US Senate leader urges shutdown brinksmanship end by Monday
US President Donald Trump’s top Senate Republican urged lawmakers Sunday to “step back from the brink” and fund the government, before a two-day shutdown extends into Monday and becomes far worse.
Kicking off a second weekend Senate session of crisis management, Senate Majority Leader Mitch McConnell urged Democrats to admit they miscalculated about forcing a lapse in federal funding, and vote to pass a temporary spending bill before the work week begins.
“This shutdown is gonna get a lot worse tomorrow — a lot worse. Today would be a good day to end it,” McConnell told colleagues.
“This shutdown was a political miscalculation of gargantuan proportions, but it doesn’t need to go on any longer. It could stop today,” he added.
“So let’s step back from the brink, let’s stop victimizing the American people, and get back to work on their behalf.”
Lawmakers failed to reach a deal by Saturday — the first anniversary of Trump’s inauguration — that would have kept government lights on.
Democrats refused to accept a stopgap measure to fund the government through February 16, because it did not address the status of hundreds of thousands of young immigrants threatened with deportation.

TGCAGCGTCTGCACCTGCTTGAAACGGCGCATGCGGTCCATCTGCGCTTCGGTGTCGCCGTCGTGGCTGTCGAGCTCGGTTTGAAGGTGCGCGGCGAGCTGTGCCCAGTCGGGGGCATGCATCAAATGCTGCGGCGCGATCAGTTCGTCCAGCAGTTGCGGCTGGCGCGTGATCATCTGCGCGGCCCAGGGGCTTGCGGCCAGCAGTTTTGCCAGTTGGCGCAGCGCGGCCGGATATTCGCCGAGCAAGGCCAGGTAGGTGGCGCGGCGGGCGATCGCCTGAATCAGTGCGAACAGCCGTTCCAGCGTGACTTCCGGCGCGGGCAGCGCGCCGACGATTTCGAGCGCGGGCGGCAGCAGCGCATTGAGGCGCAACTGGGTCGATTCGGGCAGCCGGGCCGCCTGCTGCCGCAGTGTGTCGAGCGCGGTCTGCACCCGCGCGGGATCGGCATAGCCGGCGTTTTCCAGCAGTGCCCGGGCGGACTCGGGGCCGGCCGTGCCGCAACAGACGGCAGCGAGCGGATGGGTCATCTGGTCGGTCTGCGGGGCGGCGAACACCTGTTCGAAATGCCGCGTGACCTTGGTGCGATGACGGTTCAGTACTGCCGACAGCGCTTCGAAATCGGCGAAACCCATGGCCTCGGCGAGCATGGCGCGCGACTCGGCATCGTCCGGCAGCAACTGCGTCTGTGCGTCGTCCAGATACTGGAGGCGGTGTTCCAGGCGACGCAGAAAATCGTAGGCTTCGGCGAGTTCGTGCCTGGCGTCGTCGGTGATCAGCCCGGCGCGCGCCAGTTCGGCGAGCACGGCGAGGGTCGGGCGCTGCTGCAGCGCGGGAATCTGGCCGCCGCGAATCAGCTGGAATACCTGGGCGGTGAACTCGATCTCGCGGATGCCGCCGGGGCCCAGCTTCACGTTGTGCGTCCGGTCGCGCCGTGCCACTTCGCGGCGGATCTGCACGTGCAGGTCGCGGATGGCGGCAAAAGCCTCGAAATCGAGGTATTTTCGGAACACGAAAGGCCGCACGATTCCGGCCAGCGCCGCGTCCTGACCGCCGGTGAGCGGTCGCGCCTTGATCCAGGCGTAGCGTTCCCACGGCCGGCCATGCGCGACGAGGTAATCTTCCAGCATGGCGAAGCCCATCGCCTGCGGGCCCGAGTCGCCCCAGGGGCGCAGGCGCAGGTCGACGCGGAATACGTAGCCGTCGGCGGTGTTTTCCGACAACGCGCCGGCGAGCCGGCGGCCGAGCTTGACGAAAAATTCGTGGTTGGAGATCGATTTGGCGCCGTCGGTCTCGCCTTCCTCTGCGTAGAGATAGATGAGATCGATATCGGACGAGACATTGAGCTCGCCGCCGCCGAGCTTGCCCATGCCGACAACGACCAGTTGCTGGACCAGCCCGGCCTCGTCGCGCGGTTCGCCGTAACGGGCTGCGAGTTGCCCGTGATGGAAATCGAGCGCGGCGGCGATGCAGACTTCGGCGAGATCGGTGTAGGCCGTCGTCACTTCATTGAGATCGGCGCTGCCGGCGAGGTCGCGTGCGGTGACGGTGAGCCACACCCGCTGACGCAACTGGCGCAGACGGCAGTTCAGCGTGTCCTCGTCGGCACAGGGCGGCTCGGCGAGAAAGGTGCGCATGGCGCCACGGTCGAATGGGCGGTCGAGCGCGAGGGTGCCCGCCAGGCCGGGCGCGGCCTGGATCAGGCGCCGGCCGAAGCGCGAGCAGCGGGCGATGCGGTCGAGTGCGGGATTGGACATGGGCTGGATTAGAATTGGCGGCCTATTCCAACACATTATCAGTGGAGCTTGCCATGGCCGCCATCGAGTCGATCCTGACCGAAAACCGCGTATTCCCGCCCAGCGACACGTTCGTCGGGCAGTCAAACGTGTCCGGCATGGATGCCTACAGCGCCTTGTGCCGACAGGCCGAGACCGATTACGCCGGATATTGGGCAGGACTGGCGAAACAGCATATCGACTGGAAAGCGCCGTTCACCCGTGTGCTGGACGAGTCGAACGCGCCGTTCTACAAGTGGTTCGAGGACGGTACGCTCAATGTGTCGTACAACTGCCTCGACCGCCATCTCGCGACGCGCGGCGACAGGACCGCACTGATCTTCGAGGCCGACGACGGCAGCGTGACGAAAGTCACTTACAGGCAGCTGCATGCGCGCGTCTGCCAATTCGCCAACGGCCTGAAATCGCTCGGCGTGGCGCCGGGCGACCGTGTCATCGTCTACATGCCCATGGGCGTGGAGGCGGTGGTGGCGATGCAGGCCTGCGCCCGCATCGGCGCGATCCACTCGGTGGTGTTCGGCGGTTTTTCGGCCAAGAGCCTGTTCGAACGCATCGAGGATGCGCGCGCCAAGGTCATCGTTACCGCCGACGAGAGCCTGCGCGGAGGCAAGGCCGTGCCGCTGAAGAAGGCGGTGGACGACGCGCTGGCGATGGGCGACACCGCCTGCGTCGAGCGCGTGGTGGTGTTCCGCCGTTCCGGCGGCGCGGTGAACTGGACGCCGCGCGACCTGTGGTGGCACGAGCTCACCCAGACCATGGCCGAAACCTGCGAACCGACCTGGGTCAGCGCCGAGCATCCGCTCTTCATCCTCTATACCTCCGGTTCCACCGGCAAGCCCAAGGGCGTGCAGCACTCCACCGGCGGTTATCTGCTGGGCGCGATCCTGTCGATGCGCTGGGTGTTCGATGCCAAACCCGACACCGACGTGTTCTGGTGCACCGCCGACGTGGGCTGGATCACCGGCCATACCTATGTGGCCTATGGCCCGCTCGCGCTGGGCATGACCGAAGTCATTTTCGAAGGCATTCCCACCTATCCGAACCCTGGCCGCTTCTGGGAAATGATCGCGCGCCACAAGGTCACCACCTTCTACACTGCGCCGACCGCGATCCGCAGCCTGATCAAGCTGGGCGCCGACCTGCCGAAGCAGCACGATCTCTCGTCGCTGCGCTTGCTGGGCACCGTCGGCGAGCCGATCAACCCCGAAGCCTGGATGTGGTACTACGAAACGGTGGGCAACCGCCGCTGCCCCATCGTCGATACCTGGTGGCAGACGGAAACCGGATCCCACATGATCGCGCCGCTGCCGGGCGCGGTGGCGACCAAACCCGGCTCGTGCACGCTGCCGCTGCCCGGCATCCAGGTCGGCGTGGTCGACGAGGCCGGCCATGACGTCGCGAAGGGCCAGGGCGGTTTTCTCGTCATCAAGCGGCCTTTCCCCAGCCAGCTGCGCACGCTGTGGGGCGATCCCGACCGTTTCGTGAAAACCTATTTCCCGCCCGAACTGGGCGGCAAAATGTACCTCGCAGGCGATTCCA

Republicans insist that funding government and immigration are unrelated.
The Senate’s top Democrat, Chuck Schumer, blasted his rivals for failing to lead despite controlling both the White House and both chambers of Congress.
“Under this unified control, it was the Republicans’ job to govern,” Schumer told the Senate.
“It was their job to reach out to us and come up with a compromise. They have failed.”
He also blamed the president, who he said refused the Democrats’ offer to fund Trump’s border wall in exchange for protections for the so-called Dreamers who faced deportation.
“It all really stems from the president, whose inability to clinch a deal has created the Trump shutdown,” Schumer said.
With the two sides frozen in standoff, the Senate will hold a vote at 1:00 am (0600 GMT) Monday on a new, three-week spending bill.
Senate Democrat Dick Durbin expressed optimism that despite intense recent feuding, both sides could quickly strike a deal to end the shutdown.
“We can do it together,” Durbin said.
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